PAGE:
If you travel with your concealed carry firearm please be advised that each state has rules for who can carry concealed and where they can carry concealed.  The handgun law website mentioned above has an interactive map you can use as a travel planner. Before you leave your house with your gun click on the states you will be visiting or passing through to review their firearms laws.

Civilian Self-Defense Decision-Making

Personal Defense Triad

Carrying a concealed carry handgun for self-defense requires, in our opinion, the adoption of the “personal defense triad.”  The framework for that triad is illustrated below. It is based on the work of Colonel Jeff Cooper.

The triad is constructed of three key components for effective self-defense. People with concealed carry permits must master the handling of the their firearms (drawing from the holster, clearing malfunctions, and so on), develop mastery-level marksmanship skills (acquiring a sight picture, sight alignment, grip, trigger press, follow-through and so on), and adopt the mind-set, through practice and mastery-level proficiency, that when faced with an imminent threat they think “I knew this could happen someday and I know what about it.”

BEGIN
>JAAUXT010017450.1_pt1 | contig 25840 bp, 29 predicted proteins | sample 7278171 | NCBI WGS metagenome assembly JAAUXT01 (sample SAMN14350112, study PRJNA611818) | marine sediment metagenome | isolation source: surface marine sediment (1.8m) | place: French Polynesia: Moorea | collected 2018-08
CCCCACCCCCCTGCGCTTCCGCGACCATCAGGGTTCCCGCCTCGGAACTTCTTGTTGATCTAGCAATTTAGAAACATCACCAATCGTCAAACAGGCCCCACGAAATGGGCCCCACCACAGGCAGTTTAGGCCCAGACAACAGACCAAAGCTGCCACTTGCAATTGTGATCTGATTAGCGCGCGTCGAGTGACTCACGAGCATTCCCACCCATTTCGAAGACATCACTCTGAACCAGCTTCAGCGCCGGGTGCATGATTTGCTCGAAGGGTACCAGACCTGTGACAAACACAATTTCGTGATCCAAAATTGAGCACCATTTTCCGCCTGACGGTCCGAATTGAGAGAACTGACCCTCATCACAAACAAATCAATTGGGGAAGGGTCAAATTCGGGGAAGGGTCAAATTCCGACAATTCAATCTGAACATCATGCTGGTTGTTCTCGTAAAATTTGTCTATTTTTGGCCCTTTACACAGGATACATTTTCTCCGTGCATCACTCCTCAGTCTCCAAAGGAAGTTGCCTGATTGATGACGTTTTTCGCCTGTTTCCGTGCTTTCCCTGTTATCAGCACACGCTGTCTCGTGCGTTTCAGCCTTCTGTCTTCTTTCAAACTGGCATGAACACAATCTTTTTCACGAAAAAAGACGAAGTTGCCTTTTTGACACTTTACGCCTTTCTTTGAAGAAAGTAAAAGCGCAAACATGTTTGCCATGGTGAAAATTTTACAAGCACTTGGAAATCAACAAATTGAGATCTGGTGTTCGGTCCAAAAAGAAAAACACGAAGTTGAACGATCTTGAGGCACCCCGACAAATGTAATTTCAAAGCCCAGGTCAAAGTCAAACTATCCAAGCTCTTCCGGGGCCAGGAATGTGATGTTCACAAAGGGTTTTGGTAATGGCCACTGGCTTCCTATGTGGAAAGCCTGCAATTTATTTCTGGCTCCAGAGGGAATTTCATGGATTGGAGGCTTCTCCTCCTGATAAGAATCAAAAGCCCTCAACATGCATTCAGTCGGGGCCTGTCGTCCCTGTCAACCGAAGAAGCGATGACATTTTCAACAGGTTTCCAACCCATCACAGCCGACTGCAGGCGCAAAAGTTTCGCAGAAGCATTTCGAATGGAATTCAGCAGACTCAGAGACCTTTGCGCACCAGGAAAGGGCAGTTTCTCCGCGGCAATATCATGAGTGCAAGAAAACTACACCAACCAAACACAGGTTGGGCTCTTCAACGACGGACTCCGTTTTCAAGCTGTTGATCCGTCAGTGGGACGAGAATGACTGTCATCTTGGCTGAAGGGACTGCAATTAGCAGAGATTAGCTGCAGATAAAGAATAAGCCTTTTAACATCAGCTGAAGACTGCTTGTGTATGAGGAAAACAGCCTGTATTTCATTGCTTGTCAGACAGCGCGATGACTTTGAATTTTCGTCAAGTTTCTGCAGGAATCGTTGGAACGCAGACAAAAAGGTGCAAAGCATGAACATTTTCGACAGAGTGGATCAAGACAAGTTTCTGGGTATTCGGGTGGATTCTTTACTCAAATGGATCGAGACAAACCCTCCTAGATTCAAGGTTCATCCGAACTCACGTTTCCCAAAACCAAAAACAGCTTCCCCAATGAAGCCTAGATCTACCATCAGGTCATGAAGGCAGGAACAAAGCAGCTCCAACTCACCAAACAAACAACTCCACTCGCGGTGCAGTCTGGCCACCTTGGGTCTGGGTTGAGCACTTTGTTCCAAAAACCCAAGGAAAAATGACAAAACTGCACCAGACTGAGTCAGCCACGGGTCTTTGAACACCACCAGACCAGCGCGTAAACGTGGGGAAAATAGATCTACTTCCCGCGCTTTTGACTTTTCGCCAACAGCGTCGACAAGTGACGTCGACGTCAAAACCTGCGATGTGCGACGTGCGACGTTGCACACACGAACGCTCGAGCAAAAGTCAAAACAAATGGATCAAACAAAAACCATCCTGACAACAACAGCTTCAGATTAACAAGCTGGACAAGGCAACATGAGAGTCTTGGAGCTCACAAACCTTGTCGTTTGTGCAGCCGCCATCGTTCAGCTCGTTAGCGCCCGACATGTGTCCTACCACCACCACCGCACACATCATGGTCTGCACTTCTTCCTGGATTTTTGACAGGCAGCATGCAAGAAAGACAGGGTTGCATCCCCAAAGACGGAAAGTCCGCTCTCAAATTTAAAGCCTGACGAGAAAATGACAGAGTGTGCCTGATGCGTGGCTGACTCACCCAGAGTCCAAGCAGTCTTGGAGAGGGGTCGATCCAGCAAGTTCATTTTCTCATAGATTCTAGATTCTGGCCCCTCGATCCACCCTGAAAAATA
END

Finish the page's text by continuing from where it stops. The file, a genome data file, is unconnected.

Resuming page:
As you are mastering the Personal Defense Triad you must also consider and remember Maryland’s criteria for the justifiable use of force.

Self-Defense Decision-Making Framework

When you carry a concealed handgun for self-defense you must comply with state firearms and self-defense laws for the use of force.  In Maryland, a justifiable use of force for civilians must satisfy the following criteria:

  • Innocence–you cannot be the aggressor.
  • Imminence–you must believe the threat is going to happen right now
  • Reasonableness–disparity of force, big vs. small, male vs. female, etc.
  • Avoidance–in Maryland you have a duty to retreat if it is safe to do so.
  • Proportionality–just enough force to stop the threat

*Even if all of these conditions are met, you could still face legal consequences.